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Life After Print: PART TWO

Life After Print

The second part in our series on the future of theatre during the death of print media:

  1. What is your prediction about the future of any print coverage of theatre?

Tom Cone: Dire.  Papers across the states are closing every day.    The LA Times let go of their arts editor to save money to keep the critics going for a short time.

J Kelly Nestruck: I’m not concerned about the death of physical print particularly – I read most newspapers and magazines online already. I am concerned about the drying up of advertising, however.  It’s the best of times and the worst of times to work at a newspaper. The articles we write are being read by more people than ever before thanks to our websites, but the revenue model is, well, not what it used to be. Blogs aren’t filling the gap.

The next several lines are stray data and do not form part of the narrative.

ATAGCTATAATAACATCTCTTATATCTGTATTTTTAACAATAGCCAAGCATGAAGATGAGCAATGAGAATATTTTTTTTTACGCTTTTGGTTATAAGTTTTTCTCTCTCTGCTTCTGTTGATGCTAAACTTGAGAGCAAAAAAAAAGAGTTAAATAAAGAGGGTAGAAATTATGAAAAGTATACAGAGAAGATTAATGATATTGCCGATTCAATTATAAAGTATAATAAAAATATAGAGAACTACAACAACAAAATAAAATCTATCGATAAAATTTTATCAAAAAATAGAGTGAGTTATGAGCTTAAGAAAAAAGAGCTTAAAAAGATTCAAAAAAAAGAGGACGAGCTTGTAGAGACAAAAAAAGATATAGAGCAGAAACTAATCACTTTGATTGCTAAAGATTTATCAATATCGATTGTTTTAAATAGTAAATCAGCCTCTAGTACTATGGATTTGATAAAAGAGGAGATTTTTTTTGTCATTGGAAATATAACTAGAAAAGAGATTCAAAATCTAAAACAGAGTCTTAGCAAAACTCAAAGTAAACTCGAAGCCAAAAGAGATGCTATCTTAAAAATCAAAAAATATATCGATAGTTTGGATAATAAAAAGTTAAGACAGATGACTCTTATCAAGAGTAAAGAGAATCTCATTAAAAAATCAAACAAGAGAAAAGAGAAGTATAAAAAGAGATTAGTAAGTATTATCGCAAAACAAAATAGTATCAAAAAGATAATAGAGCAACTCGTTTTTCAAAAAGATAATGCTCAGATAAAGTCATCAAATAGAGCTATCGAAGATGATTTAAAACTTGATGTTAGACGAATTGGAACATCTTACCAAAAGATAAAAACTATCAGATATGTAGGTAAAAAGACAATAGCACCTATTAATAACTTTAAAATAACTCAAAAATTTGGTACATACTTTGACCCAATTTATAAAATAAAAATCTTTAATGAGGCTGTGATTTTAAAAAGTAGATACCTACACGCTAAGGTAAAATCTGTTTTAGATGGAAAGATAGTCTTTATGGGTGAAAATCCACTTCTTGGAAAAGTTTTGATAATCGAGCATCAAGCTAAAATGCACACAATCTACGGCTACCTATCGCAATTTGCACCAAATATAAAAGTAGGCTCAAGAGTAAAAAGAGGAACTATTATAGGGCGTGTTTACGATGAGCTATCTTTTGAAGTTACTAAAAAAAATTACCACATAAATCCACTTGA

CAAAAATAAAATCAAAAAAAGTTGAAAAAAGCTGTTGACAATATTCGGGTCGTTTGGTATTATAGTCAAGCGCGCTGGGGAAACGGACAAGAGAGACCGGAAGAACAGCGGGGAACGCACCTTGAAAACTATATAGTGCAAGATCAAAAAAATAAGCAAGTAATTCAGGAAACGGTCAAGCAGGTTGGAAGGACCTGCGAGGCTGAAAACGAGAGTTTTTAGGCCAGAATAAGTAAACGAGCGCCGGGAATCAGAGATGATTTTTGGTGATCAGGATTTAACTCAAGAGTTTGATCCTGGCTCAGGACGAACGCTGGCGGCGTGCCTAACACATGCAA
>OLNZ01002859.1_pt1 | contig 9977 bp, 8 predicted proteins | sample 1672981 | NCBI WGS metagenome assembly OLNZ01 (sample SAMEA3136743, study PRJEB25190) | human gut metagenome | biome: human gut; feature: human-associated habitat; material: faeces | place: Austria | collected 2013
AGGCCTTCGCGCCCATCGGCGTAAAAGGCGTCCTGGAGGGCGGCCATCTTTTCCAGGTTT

Nathan Medd: I read a review of Studies in Motion on my phone’s web browser in the bathtub the other day, and it felt almost normal.  In theatre, I think that the same old important methods of finding an audience will remain: building community, producing with consistency, achieving quality, and partnering smartly.   It’s less important that our critics are paid – we aren’t asking them to cover a war or even to fact-check – as long as they are loud and well-liked.

Mission Statement

Multi-award winning Ruby Slippers Theatre produces provocative text-based theatre from the vanguard of the English and French Canadian canon. We are the only company in Vancouver mandated to producing the contemporary Quebecois canon in English, and have been doing so since 1990. Our work illuminates diverse perspectives and social issues, inspiring independent critical thought, communion, and diversity.

 

Thank you to our season sponsors John Fluevog Shoes and CWest Solutions